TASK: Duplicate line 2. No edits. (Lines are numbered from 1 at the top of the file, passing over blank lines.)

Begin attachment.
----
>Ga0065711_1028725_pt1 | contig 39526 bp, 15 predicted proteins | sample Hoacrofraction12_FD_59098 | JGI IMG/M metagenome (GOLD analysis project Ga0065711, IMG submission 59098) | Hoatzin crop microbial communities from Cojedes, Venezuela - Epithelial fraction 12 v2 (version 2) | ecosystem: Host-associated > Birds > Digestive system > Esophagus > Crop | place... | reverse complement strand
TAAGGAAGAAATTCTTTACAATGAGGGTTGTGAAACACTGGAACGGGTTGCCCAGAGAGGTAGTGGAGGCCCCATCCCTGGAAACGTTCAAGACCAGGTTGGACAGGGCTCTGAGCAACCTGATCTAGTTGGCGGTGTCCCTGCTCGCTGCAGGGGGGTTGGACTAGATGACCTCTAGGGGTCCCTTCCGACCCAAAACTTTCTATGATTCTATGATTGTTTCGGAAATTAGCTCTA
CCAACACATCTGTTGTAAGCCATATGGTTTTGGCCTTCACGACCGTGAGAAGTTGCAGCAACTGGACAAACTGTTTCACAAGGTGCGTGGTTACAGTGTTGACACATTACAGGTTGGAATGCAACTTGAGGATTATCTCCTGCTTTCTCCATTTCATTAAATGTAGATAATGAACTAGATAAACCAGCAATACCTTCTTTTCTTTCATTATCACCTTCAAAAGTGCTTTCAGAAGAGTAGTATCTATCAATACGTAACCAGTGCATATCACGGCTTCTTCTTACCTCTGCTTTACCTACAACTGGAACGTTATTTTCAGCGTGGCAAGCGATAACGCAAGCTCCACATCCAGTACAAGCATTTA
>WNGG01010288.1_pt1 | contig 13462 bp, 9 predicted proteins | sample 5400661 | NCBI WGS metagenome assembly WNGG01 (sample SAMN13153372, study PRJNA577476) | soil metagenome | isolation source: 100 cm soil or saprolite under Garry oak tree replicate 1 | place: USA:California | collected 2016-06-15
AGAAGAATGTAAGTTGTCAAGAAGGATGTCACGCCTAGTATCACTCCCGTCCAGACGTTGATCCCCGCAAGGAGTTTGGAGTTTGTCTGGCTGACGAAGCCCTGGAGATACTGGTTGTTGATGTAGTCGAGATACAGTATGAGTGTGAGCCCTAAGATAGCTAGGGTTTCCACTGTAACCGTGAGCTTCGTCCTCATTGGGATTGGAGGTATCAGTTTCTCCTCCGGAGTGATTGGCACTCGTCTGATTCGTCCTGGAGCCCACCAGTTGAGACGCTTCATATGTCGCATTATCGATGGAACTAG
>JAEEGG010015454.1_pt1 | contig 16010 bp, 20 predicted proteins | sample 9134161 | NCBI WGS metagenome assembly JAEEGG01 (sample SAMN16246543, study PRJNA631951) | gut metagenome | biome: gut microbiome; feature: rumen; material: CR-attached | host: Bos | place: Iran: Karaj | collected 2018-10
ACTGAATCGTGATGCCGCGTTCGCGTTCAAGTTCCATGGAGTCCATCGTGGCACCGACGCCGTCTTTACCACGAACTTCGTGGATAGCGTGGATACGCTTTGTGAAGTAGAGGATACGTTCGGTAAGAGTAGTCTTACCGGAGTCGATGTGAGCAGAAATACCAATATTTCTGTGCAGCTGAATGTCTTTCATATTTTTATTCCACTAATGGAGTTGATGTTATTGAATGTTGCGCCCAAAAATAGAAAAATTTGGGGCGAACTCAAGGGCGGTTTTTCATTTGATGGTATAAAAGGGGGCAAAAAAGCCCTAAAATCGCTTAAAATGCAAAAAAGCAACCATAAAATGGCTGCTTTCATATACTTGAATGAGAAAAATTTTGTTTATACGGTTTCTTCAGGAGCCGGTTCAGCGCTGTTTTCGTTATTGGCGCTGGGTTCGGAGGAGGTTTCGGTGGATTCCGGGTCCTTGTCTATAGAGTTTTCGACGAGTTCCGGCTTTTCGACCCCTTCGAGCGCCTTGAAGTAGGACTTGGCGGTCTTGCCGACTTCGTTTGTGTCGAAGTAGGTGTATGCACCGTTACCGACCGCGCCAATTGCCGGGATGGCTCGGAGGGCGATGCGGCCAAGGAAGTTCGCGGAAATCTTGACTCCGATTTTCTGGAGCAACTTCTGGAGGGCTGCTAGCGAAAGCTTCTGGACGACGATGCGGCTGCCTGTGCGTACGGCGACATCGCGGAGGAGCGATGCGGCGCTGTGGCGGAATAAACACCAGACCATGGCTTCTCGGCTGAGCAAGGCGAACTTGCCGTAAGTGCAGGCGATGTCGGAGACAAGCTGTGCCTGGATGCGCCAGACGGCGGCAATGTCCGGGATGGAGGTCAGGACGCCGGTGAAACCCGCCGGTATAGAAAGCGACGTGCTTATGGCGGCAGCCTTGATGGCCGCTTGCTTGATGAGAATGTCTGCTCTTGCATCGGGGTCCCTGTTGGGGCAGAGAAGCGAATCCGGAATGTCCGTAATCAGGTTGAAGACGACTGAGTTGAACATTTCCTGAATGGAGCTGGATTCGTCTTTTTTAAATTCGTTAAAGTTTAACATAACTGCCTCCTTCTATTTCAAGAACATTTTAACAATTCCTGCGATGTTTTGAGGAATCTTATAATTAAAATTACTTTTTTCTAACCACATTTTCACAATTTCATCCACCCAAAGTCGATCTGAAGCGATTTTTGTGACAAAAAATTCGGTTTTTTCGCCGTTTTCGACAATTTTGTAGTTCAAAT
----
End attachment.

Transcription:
TAAGGAAGAAATTCTTTACAATGAGGGTTGTGAAACACTGGAACGGGTTGCCCAGAGAGGTAGTGGAGGCCCCATCCCTGGAAACGTTCAAGACCAGGTTGGACAGGGCTCTGAGCAACCTGATCTAGTTGGCGGTGTCCCTGCTCGCTGCAGGGGGGTTGGACTAGATGACCTCTAGGGGTCCCTTCCGACCCAAAACTTTCTATGATTCTATGATTGTTTCGGAAATTAGCTCTA